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# Procedure for Optimum Choice of a Small Number of COLORS From a Large COLOR Palette for COLOR Imaging

IP.com Disclosure Number: IPCOM000061581D
Original Publication Date: 1986-Aug-01
Included in the Prior Art Database: 2005-Mar-09
Document File: 5 page(s) / 56K

IBM

## Related People

Braudaway, GW: AUTHOR

## Abstract

The present procedure selects a small number of colors, to be used for image presentation on a cathode ray tube (CRT) display, from among those available in a very large color palette. The selected colors produce an image having minimum entropy. Minimum image entropy means that the per pel average color error is a minimum. 1. THE COLOR-CUBE MODEL A "color-cube" will be used in explaining the algorithms that, as a whole, comprise the present procedure. Colors in a three-phosphor CRT can be represented as three-component vectors. The magnitude of each of the three components, ranging from zero to one, represents the intensity or saturation of one of the three primary phosphor colors. Each of the three color components can be laid along an edge of a cube radiating and increasing in intensity from a common corner (Fig. 1).

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Procedure for Optimum Choice of a Small Number of COLORS From a Large COLOR Palette for COLOR Imaging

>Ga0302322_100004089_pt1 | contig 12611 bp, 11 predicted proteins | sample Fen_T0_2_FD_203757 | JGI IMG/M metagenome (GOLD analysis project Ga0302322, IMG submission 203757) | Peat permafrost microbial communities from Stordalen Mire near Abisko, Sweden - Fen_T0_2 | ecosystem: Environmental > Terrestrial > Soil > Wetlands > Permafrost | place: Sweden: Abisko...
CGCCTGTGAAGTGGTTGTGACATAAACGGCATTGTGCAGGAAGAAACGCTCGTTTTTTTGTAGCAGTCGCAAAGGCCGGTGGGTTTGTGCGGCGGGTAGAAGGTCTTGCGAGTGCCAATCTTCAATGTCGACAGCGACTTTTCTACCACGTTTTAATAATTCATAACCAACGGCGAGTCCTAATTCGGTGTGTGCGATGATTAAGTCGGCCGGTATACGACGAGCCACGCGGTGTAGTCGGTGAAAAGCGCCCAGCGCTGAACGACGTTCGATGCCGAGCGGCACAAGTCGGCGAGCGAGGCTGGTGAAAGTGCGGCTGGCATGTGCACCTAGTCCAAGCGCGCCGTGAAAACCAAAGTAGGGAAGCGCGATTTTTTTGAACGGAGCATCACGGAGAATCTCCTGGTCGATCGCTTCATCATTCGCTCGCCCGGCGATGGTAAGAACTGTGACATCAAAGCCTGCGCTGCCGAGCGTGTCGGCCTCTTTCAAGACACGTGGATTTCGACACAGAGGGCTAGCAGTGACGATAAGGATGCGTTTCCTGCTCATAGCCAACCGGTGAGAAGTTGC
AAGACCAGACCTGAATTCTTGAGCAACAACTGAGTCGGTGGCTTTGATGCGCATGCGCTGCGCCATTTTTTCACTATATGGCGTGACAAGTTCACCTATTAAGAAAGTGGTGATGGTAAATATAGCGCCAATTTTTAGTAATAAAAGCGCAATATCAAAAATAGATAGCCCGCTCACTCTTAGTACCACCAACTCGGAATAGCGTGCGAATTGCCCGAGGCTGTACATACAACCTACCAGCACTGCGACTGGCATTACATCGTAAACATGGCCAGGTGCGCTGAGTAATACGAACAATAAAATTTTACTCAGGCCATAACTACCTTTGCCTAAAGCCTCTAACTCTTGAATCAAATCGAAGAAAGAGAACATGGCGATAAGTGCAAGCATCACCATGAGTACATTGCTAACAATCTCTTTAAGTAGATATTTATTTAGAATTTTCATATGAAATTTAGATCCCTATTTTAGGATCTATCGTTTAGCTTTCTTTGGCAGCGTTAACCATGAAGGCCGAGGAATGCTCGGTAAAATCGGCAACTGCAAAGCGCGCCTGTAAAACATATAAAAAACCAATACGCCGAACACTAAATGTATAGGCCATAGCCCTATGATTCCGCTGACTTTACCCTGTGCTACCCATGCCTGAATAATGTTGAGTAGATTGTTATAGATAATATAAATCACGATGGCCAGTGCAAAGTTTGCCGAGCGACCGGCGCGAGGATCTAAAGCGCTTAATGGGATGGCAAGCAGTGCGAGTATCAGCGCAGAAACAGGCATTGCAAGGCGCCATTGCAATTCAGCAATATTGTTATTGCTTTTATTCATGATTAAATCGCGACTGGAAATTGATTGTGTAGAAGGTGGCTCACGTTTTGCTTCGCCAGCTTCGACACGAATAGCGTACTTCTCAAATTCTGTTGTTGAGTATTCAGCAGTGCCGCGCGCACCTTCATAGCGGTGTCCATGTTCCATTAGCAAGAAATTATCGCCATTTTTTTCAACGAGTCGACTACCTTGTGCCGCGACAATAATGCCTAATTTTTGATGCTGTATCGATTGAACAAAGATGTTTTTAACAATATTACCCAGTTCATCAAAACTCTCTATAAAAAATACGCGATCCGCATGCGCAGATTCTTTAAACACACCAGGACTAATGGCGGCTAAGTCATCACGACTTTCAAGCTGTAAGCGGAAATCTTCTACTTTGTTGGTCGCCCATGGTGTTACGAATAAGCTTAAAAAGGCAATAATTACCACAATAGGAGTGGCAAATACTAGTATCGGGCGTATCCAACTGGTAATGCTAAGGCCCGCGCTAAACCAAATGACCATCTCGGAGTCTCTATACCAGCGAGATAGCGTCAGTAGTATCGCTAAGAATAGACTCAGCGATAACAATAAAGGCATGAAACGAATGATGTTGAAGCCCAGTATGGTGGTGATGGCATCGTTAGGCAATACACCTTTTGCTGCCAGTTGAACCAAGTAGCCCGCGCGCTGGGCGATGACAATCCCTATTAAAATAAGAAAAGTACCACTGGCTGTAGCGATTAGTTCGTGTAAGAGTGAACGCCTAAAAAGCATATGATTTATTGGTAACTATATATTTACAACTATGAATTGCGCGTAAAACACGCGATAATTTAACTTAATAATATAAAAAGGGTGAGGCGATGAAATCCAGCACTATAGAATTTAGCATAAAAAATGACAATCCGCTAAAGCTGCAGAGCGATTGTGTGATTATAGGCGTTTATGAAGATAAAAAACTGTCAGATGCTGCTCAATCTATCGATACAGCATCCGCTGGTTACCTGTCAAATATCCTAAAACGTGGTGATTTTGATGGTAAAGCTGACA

The present procedure selects a small number of colors, to be used for image presentation on a cathode ray tube (CRT) display, from among those available in a very large color palette. The selected colors produce an image having minimum entropy. Minimum image entropy means that the per pel average color error is a minimum. 1. THE COLOR-CUBE MODEL A "color-cube" will be used in explaining the algorithms that, as a whole, comprise the present procedure. Colors in a three-phosphor CRT can be represented as three-component vectors. The magnitude of each of the three components, ranging from zero to one, represents the intensity or saturation of one of the three primary phosphor colors. Each of the three color components can be laid along an edge of a cube radiating and increasing in intensity from a common corner (Fig. 1). The common corner where all three components are zero is the black corner of the cube. Each of the three edges represents all possible shades of one of the primary colors. They are designated the red, green, and blue edges. Thus, any hue or shade representable by a three phosphor system corresponds to a point within or on the edge of the color cube. The human eye, with a normal pathology, is capable of distinguishing approximately 350,000 different colors [1]. Altogether about 128 hues are distinguishable. Except for spectral extremes, the wave- lengths of the distinguishable hues lie within three nanometers of those of their spectral neighbors. If the colors vary only in saturation, the eye can distinguish from 16 (for yellow) and 23 (for red and violet) intensity levels. All of these measurements were made with natural sunlight as illumination. The three phosphors of color CRTs are not capable of producing all hues and saturations available in natural sunlight. So for them an approximation of the human visual limit can be produced employing no more than six bits of resolution per primary. This yields 64 discrete intensity levels per primary and 262,144 distinct colors. 2. MAPPING A COLOR IMAGE INTO THE COLOR CUBE Each color image can be thought of as a two-dimensional array of rectangular pels, with each pel having a finite size. The color associated with each pel is the average color contained in the corresponding small rectangular element of the image. The color of each pel can be decomposed or separated into an additive combination of the three primary phosphor colors. The intensities of the three primary colors range from zero to one. Each color-separated image can therefore be represented by three distinct two-dimensional arrays, one corresponding to each of the primary colors. Each element of each array corresponds to a pel of the image. The value of each element is the magnitude of the primary color component of the corresponding pel. The entire color image can be mapped pel- by-pel into the color cube. Cor...